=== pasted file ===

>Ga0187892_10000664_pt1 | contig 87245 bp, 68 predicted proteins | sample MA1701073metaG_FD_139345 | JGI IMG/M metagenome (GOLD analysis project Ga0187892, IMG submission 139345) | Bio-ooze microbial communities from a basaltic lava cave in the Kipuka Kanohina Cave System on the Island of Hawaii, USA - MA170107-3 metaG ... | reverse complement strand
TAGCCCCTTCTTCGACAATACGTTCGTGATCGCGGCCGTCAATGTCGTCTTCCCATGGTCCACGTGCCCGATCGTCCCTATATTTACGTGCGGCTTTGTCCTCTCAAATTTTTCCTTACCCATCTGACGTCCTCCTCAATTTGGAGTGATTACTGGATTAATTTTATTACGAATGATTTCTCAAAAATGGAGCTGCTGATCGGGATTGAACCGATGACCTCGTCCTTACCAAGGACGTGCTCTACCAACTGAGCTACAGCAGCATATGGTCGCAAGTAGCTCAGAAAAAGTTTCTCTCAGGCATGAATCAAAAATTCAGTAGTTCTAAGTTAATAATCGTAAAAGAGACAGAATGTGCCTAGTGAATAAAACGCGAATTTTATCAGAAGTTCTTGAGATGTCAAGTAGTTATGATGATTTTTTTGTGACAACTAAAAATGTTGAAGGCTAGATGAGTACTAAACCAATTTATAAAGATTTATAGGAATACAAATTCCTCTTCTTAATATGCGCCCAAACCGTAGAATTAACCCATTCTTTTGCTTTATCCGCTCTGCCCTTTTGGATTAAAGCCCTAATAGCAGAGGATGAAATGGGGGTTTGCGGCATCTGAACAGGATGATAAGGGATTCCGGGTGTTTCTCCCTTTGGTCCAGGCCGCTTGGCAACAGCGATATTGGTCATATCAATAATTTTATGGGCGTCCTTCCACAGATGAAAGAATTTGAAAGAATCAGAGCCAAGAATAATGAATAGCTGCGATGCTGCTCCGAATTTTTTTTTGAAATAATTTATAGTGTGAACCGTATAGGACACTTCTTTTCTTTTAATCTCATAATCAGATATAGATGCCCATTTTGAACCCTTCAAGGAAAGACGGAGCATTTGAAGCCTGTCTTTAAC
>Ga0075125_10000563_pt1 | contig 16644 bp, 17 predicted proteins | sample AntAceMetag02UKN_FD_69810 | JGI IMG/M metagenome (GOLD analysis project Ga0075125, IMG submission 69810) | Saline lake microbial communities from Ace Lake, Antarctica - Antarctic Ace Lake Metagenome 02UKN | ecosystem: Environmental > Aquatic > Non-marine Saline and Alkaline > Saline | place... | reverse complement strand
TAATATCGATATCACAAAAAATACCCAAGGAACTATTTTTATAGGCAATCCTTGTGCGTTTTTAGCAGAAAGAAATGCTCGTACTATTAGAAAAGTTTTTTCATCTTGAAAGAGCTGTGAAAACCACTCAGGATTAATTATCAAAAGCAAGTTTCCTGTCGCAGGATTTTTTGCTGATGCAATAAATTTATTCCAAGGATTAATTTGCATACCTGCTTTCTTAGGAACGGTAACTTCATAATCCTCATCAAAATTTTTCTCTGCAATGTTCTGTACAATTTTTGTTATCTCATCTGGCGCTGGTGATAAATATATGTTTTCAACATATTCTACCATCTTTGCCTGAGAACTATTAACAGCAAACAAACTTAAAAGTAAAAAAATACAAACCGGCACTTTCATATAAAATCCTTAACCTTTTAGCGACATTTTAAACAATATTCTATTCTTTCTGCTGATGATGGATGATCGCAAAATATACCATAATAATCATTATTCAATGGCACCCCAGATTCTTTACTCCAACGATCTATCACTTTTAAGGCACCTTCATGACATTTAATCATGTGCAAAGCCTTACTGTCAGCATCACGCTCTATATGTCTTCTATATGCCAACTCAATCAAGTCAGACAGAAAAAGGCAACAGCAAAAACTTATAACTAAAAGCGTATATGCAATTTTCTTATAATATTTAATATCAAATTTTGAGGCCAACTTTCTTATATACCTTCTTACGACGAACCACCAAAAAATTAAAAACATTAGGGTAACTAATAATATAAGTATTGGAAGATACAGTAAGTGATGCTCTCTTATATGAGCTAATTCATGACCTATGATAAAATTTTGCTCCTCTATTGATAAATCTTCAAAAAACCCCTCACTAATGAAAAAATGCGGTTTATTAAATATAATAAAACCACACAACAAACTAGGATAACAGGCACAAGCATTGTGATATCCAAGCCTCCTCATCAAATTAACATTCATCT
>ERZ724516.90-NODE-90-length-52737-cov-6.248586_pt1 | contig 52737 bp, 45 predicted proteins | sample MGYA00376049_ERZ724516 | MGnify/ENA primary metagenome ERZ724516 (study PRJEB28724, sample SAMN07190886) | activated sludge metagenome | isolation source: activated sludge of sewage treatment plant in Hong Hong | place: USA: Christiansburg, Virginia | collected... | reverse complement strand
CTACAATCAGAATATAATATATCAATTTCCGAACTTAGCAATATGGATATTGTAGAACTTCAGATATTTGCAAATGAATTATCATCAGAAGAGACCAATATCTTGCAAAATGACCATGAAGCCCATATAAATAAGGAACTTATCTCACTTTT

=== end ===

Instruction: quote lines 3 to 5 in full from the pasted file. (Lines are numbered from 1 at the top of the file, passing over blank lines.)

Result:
>Ga0075125_10000563_pt1 | contig 16644 bp, 17 predicted proteins | sample AntAceMetag02UKN_FD_69810 | JGI IMG/M metagenome (GOLD analysis project Ga0075125, IMG submission 69810) | Saline lake microbial communities from Ace Lake, Antarctica - Antarctic Ace Lake Metagenome 02UKN | ecosystem: Environmental > Aquatic > Non-marine Saline and Alkaline > Saline | place... | reverse complement strand
TAATATCGATATCACAAAAAATACCCAAGGAACTATTTTTATAGGCAATCCTTGTGCGTTTTTAGCAGAAAGAAATGCTCGTACTATTAGAAAAGTTTTTTCATCTTGAAAGAGCTGTGAAAACCACTCAGGATTAATTATCAAAAGCAAGTTTCCTGTCGCAGGATTTTTTGCTGATGCAATAAATTTATTCCAAGGATTAATTTGCATACCTGCTTTCTTAGGAACGGTAACTTCATAATCCTCATCAAAATTTTTCTCTGCAATGTTCTGTACAATTTTTGTTATCTCATCTGGCGCTGGTGATAAATATATGTTTTCAACATATTCTACCATCTTTGCCTGAGAACTATTAACAGCAAACAAACTTAAAAGTAAAAAAATACAAACCGGCACTTTCATATAAAATCCTTAACCTTTTAGCGACATTTTAAACAATATTCTATTCTTTCTGCTGATGATGGATGATCGCAAAATATACCATAATAATCATTATTCAATGGCACCCCAGATTCTTTACTCCAACGATCTATCACTTTTAAGGCACCTTCATGACATTTAATCATGTGCAAAGCCTTACTGTCAGCATCACGCTCTATATGTCTTCTATATGCCAACTCAATCAAGTCAGACAGAAAAAGGCAACAGCAAAAACTTATAACTAAAAGCGTATATGCAATTTTCTTATAATATTTAATATCAAATTTTGAGGCCAACTTTCTTATATACCTTCTTACGACGAACCACCAAAAAATTAAAAACATTAGGGTAACTAATAATATAAGTATTGGAAGATACAGTAAGTGATGCTCTCTTATATGAGCTAATTCATGACCTATGATAAAATTTTGCTCCTCTATTGATAAATCTTCAAAAAACCCCTCACTAATGAAAAAATGCGGTTTATTAAATATAATAAAACCACACAACAAACTAGGATAACAGGCACAAGCATTGTGATATCCAAGCCTCCTCATCAAATTAACATTCATCT
>ERZ724516.90-NODE-90-length-52737-cov-6.248586_pt1 | contig 52737 bp, 45 predicted proteins | sample MGYA00376049_ERZ724516 | MGnify/ENA primary metagenome ERZ724516 (study PRJEB28724, sample SAMN07190886) | activated sludge metagenome | isolation source: activated sludge of sewage treatment plant in Hong Hong | place: USA: Christiansburg, Virginia | collected... | reverse complement strand